Also On: Xbox One, PC
Here’s my tl;dr version of this Overwatch review: Overwatch is absolutely fantastic.
While I’ve generally enjoyed Blizzard’s output for quite some time, like most, I wasn’t entirely sure of what to expect with Overwatch. While Blizzard has certainly made a name for themselves in RTS / RPG circles over their many, many years of existence, a team-based shooter didn’t exactly seem like a perfect match to me. That said, as more and more of Overwatch came to light during the development process, and as various closed/open betas rolled around, it became clear we had little to worry about. And now that the finished product is here? Well, Overwatch has put most multiplayer shooters to shame much in the way that DOOM did for shooter campaigns just a couple weeks ago.
On the surface, there doesn’t seem to be a whole lot to Overwatch. It’s certainly not a mode heavy sort of shooter, with no single player campaign to speak of, and a single rotating special mode that rolls around weekly in addition to the standard rotation of maps. There’s 12 maps at the onset, and a solid roster of characters to play, but when looking at the features on paper, Overwatch does seem a bit bare. Thankfully that’s offset by how much fun it is to play, and how utterly addicting the game can be. I’ve had a hard time tearing myself away from playing it this week, and will likely devote dozens if not hundreds of hours to the game going forward. That addictive nature is certainly one thing that Blizzard knows how to capitalize on, and they’ve done a solid job with it in Overwatch. It’s not just the carrot on the stick element of loot boxes and random unlocks, but it’s the easy to pick-up and play nature of Overwatch that keeps drawing you back in.
The learning curve with Overwatch is hardly severe. There’s a small tutorial, but that seems more geared towards those that have never touched a shooter before. Assuming you have some knowledge of how these games work, you’ll likely be able to pick any random character, jump in, and start having fun. Honestly, I think that’s the best way to start out, don’t get too hung up on class roles and skills, instead just work your way through the roster and see what ends up fitting your preferred playstyle. Despite characters filling similar roles, like tanks, support, attack and so on, they all feel pretty unique. And it doesn’t take long to figure what character works well on any given map, or gravitates towards defense or offense. By and large, most characters work well with just about anyone, meaning you can generally pair up with another character and perform effectively, even if they don’t seem particularly compatible at first.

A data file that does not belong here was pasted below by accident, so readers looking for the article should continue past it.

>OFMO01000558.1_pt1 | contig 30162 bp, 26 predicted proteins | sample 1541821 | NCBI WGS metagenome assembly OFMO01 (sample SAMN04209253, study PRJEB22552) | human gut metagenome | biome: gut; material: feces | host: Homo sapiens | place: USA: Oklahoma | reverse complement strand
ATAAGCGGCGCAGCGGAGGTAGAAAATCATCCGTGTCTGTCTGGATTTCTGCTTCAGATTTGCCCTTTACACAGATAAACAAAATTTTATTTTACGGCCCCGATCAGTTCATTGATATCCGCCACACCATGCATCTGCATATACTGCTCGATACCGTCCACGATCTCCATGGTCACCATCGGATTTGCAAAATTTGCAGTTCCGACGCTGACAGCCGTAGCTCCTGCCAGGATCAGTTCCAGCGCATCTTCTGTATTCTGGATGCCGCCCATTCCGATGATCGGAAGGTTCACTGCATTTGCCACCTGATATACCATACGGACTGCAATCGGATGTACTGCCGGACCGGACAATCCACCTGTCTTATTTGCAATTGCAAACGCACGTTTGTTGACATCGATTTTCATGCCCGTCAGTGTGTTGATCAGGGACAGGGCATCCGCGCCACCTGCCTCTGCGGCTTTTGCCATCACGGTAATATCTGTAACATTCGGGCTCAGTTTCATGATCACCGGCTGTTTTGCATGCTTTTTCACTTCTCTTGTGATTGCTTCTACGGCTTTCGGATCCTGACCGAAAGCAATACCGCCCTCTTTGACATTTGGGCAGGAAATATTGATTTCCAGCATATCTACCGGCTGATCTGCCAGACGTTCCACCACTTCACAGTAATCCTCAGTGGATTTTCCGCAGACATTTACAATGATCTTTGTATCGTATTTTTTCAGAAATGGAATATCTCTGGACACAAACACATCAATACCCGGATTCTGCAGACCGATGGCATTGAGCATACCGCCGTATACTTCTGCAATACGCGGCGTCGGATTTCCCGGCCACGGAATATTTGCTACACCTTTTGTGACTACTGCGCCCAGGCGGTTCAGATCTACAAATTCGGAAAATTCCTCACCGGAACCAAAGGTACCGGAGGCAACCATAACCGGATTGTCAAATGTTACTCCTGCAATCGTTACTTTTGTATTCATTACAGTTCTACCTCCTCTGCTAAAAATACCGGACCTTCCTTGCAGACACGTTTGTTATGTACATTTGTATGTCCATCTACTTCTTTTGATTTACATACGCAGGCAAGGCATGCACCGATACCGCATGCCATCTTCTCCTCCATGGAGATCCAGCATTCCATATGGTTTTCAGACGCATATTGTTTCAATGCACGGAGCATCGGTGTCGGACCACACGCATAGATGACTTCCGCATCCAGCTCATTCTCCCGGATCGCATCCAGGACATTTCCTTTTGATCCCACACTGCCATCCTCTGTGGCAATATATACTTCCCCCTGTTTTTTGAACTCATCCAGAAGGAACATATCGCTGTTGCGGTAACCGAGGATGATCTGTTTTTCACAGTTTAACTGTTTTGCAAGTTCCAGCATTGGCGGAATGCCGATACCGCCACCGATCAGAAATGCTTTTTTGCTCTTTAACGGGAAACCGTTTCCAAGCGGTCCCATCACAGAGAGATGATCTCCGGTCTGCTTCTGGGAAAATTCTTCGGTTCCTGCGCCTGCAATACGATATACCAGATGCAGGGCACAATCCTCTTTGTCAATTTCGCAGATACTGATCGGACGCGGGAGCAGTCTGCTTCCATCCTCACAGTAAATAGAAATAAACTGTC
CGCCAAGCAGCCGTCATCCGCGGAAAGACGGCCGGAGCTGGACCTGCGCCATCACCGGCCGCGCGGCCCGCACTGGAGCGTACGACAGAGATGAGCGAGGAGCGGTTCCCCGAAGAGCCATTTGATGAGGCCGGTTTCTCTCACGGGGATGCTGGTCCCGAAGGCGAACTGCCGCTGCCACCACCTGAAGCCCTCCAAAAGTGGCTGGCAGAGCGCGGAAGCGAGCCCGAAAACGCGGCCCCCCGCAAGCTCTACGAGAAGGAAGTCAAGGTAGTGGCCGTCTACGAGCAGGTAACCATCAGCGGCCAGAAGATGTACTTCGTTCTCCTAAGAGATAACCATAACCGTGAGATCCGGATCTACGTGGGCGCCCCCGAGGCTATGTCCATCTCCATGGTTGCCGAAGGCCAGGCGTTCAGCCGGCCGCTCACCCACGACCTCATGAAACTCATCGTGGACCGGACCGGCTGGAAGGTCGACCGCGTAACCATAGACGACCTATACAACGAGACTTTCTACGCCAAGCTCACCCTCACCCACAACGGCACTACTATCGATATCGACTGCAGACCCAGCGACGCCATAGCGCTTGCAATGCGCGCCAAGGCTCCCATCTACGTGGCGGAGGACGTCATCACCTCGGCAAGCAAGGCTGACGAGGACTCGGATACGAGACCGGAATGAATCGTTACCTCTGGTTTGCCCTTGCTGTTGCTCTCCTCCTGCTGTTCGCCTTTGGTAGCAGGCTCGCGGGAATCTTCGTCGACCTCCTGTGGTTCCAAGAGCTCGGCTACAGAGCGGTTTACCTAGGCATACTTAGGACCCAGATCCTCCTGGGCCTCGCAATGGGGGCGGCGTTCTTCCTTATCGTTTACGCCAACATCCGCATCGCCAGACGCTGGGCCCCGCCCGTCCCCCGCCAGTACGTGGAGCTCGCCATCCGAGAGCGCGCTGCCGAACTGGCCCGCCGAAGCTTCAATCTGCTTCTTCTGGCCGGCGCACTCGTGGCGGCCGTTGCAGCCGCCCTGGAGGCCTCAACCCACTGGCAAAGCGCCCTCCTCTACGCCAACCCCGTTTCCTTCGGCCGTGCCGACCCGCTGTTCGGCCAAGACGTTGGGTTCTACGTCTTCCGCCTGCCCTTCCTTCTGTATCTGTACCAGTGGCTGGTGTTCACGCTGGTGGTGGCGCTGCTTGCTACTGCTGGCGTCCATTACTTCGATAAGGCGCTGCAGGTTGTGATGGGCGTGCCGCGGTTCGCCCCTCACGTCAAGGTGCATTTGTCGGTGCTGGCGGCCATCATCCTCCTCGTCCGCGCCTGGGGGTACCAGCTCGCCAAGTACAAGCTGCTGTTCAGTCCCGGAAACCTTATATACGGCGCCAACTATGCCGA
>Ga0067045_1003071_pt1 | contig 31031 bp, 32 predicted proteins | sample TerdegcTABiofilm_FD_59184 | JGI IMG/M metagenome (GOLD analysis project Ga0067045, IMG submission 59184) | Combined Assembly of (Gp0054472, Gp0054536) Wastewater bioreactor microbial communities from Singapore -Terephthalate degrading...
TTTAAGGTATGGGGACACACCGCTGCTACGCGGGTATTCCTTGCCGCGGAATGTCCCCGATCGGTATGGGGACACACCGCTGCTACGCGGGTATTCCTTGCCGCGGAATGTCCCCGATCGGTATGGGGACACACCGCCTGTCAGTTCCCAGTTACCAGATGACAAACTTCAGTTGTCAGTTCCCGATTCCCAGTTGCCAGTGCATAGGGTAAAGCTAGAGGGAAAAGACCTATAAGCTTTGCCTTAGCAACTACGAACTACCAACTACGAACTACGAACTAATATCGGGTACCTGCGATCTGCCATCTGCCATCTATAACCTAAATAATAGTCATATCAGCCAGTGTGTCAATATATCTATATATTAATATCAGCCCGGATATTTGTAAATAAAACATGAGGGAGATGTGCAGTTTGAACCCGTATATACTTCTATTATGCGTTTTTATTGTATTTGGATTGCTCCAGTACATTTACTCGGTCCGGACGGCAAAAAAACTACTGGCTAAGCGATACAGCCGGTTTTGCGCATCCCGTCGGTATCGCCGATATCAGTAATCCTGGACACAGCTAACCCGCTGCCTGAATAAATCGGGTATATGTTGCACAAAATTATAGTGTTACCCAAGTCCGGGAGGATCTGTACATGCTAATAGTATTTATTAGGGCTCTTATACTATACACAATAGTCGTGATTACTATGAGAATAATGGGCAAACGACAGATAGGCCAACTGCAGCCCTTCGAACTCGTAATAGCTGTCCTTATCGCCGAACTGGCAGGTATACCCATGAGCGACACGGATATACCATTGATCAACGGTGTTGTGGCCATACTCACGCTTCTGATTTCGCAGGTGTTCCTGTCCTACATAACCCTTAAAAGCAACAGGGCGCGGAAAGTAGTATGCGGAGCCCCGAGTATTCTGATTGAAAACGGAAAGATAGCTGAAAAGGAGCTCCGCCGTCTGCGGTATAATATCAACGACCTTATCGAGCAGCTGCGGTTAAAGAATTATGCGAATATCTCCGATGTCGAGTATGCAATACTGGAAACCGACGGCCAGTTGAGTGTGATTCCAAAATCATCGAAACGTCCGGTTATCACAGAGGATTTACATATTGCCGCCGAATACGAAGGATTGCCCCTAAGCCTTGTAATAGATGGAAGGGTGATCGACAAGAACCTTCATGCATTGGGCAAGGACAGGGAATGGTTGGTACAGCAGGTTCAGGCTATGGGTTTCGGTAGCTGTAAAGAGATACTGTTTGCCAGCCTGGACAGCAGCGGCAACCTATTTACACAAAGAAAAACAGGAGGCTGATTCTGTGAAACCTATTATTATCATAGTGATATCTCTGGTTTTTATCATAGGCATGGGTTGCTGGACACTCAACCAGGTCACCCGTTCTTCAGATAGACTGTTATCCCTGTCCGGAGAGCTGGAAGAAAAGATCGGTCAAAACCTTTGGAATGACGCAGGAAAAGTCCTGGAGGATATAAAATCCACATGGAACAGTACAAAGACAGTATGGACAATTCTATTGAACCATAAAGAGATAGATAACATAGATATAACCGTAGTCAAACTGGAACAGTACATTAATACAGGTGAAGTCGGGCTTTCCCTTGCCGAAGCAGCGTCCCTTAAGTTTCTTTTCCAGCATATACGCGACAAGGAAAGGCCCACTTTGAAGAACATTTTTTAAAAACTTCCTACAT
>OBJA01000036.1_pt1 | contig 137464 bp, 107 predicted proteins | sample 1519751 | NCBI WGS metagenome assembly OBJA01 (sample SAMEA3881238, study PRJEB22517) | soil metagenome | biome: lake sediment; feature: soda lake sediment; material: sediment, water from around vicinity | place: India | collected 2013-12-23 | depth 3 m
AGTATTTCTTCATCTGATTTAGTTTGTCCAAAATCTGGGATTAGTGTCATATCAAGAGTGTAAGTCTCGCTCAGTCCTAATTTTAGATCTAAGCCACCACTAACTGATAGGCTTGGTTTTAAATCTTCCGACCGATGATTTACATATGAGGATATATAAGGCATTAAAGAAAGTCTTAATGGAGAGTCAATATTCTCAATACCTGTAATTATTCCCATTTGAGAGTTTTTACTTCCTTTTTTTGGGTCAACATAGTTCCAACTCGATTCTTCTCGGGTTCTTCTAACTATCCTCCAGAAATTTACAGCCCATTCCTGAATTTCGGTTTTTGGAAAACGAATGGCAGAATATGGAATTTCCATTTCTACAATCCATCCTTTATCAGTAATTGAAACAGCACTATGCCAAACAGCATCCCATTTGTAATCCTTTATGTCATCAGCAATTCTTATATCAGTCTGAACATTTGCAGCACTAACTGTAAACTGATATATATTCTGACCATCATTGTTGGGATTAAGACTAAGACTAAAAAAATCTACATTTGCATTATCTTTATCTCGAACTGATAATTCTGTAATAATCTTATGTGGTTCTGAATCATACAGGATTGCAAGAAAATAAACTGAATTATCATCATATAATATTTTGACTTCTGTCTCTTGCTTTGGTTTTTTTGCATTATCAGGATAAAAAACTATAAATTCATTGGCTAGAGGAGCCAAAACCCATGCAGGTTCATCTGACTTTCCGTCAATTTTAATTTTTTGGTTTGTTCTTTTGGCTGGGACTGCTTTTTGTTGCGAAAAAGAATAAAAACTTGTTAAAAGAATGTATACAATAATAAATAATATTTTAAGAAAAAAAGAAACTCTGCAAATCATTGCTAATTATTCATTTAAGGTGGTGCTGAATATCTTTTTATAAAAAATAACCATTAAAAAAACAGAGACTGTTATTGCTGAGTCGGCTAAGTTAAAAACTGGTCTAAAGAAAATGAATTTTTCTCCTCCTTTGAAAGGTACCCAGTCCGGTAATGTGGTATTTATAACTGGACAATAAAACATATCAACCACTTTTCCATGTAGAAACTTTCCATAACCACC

That’s not to say high-level play doesn’t exist in Overwatch. I’ve certainly been bodied a number of times by teams that are clearly familiar with one another, and have dedicated themselves to a set role on the team. There’s a lot of room for improvement with any player, but again, you’ll be able to get a whole lot of enjoyment out of Overwatch early on. This in turn will lead to better strategies, more familiarity with the maps and characters, and helps make the journey from scrub to pro (or as close as you can get to pro) enjoyable throughout.
I also love the overall look of Overwatch. It’s a bright, vibrant take on first-person shooters that we still don’t see all that often. The character designs are fun and cartoony, and lend themselves well to fan-scripted backstories and theories. And it’s not just the character design, but also the map design, skins, music, and voiceover work that manages to blend Overwatch into a cohesive, fun, all-ages work of art. While we’ve become used to Blizzard’s ability to capitalize and even revitalize their decade-plus old properties like Diablo, StarCraft, and Warcraft, it’s nice to see that they still have the chops to bust out something wholly unique like Overwatch.
Finally, Overwatch controls and plays like a dream. Even on consoles, which is my only experience with the game so far, the performance is generally buttery smooth. The various abilities that each character possesses are generally fun to perform and pull off, and the ability to access ultimate powers over time means that everyone typically has a moment to shine in any given match. Also, since there’s a healthy roster of characters present at the start of the game, it means that most matches will feel like something unique, even if the overall objective isn’t. Team composition can also be changed after every respawn, allowing every match to evolve the longer it continues. All in all, Overwatch continues to feel unique regardless of how much time you spend with it, and despite the low number of available modes to participate in. I’m genuinely impressed by what Blizzard has managed to do here, and I think you will be too.